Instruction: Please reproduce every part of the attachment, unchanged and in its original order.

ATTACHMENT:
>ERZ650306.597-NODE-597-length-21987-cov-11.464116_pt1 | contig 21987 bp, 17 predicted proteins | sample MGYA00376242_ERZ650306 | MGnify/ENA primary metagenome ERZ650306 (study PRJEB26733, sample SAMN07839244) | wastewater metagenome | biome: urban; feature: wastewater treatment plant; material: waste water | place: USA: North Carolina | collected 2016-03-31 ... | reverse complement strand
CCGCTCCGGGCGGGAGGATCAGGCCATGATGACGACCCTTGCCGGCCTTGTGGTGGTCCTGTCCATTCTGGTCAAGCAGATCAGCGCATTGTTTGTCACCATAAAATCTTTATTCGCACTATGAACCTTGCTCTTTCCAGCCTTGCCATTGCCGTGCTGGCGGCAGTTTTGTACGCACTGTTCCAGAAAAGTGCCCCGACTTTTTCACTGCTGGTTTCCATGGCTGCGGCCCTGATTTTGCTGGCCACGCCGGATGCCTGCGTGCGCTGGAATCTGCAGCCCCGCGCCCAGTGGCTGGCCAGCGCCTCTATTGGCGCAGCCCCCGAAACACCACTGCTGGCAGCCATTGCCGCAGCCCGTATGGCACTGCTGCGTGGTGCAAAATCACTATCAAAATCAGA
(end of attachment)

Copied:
>ERZ650306.597-NODE-597-length-21987-cov-11.464116_pt1 | contig 21987 bp, 17 predicted proteins | sample MGYA00376242_ERZ650306 | MGnify/ENA primary metagenome ERZ650306 (study PRJEB26733, sample SAMN07839244) | wastewater metagenome | biome: urban; feature: wastewater treatment plant; material: waste water | place: USA: North Carolina | collected 2016-03-31 ... | reverse complement strand
CCGCTCCGGGCGGGAGGATCAGGCCATGATGACGACCCTTGCCGGCCTTGTGGTGGTCCTGTCCATTCTGGTCAAGCAGATCAGCGCATTGTTTGTCACCATAAAATCTTTATTCGCACTATGAACCTTGCTCTTTCCAGCCTTGCCATTGCCGTGCTGGCGGCAGTTTTGTACGCACTGTTCCAGAAAAGTGCCCCGACTTTTTCACTGCTGGTTTCCATGGCTGCGGCCCTGATTTTGCTGGCCACGCCGGATGCCTGCGTGCGCTGGAATCTGCAGCCCCGCGCCCAGTGGCTGGCCAGCGCCTCTATTGGCGCAGCCCCCGAAACACCACTGCTGGCAGCCATTGCCGCAGCCCGTATGGCACTGCTGCGTGGTGCAAAATCACTATCAAAATCAGA